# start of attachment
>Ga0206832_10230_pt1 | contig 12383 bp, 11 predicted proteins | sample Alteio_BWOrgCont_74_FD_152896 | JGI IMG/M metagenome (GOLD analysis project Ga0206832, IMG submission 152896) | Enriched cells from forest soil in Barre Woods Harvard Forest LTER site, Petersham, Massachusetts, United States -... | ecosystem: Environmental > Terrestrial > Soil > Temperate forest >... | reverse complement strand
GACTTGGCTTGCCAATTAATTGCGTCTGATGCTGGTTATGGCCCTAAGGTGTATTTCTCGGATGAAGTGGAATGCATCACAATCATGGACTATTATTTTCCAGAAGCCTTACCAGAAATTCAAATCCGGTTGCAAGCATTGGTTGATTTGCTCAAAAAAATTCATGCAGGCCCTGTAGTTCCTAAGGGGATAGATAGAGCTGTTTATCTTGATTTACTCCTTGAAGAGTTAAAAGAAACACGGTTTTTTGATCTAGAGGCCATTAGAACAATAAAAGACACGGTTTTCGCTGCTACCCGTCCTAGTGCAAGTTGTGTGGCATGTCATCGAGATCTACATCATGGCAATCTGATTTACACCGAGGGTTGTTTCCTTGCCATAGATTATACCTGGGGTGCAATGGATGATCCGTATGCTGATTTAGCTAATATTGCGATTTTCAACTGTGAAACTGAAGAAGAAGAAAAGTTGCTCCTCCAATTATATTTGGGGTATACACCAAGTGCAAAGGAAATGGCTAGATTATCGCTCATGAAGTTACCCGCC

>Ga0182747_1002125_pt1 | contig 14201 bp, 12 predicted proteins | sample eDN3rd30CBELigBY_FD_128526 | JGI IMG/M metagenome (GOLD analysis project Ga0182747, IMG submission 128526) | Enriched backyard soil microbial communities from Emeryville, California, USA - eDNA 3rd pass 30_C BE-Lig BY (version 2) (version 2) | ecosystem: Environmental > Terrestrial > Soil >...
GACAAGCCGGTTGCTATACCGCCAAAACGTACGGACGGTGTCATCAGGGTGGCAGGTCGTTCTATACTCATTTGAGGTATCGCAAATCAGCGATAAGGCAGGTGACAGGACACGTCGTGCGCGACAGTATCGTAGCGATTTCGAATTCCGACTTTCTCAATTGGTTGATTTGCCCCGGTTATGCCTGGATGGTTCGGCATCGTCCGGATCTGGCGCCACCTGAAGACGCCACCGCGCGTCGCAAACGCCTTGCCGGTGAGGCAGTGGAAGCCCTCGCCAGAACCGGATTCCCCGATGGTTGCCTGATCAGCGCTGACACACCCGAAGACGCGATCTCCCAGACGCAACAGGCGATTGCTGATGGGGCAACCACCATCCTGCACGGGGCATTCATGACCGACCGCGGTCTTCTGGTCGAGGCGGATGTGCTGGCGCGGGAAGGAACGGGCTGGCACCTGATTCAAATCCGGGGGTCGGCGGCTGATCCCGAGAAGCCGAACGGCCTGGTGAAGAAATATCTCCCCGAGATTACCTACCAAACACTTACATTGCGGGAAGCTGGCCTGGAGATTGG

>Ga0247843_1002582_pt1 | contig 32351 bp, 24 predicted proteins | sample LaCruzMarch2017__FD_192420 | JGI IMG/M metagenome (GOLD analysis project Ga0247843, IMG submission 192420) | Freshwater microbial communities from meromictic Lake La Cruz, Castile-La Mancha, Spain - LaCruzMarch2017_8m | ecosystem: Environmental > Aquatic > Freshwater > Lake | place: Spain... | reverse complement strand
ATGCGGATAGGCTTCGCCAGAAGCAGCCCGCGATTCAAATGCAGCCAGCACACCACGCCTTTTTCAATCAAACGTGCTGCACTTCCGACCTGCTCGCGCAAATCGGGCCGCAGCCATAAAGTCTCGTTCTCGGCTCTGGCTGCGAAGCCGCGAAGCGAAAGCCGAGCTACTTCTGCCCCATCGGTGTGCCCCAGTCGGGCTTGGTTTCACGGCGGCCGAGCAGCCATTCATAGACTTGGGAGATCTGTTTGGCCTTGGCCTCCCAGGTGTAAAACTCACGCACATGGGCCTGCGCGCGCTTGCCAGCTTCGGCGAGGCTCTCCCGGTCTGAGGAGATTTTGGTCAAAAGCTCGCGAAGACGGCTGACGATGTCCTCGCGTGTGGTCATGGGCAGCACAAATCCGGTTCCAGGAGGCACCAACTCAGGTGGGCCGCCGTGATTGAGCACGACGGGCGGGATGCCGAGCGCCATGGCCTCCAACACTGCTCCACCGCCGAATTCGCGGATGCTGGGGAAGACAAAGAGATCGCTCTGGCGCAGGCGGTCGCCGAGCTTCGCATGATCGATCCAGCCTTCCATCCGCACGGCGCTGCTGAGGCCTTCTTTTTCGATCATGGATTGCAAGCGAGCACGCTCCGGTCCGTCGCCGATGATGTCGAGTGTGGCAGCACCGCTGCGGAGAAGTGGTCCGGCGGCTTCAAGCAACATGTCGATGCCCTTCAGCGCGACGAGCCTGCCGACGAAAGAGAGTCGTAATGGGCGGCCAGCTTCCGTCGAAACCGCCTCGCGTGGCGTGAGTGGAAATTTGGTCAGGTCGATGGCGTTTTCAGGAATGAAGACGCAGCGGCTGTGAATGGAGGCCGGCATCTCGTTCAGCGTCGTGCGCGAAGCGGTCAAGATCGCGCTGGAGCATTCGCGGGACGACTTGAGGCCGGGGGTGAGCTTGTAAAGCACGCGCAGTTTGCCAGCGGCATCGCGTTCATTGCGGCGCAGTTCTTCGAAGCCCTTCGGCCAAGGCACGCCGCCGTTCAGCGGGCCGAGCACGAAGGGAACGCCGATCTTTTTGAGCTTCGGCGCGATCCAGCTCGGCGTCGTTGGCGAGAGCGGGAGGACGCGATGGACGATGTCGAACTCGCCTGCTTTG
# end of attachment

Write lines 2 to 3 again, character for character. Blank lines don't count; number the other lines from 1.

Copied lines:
GACTTGGCTTGCCAATTAATTGCGTCTGATGCTGGTTATGGCCCTAAGGTGTATTTCTCGGATGAAGTGGAATGCATCACAATCATGGACTATTATTTTCCAGAAGCCTTACCAGAAATTCAAATCCGGTTGCAAGCATTGGTTGATTTGCTCAAAAAAATTCATGCAGGCCCTGTAGTTCCTAAGGGGATAGATAGAGCTGTTTATCTTGATTTACTCCTTGAAGAGTTAAAAGAAACACGGTTTTTTGATCTAGAGGCCATTAGAACAATAAAAGACACGGTTTTCGCTGCTACCCGTCCTAGTGCAAGTTGTGTGGCATGTCATCGAGATCTACATCATGGCAATCTGATTTACACCGAGGGTTGTTTCCTTGCCATAGATTATACCTGGGGTGCAATGGATGATCCGTATGCTGATTTAGCTAATATTGCGATTTTCAACTGTGAAACTGAAGAAGAAGAAAAGTTGCTCCTCCAATTATATTTGGGGTATACACCAAGTGCAAAGGAAATGGCTAGATTATCGCTCATGAAGTTACCCGCC

>Ga0182747_1002125_pt1 | contig 14201 bp, 12 predicted proteins | sample eDN3rd30CBELigBY_FD_128526 | JGI IMG/M metagenome (GOLD analysis project Ga0182747, IMG submission 128526) | Enriched backyard soil microbial communities from Emeryville, California, USA - eDNA 3rd pass 30_C BE-Lig BY (version 2) (version 2) | ecosystem: Environmental > Terrestrial > Soil >...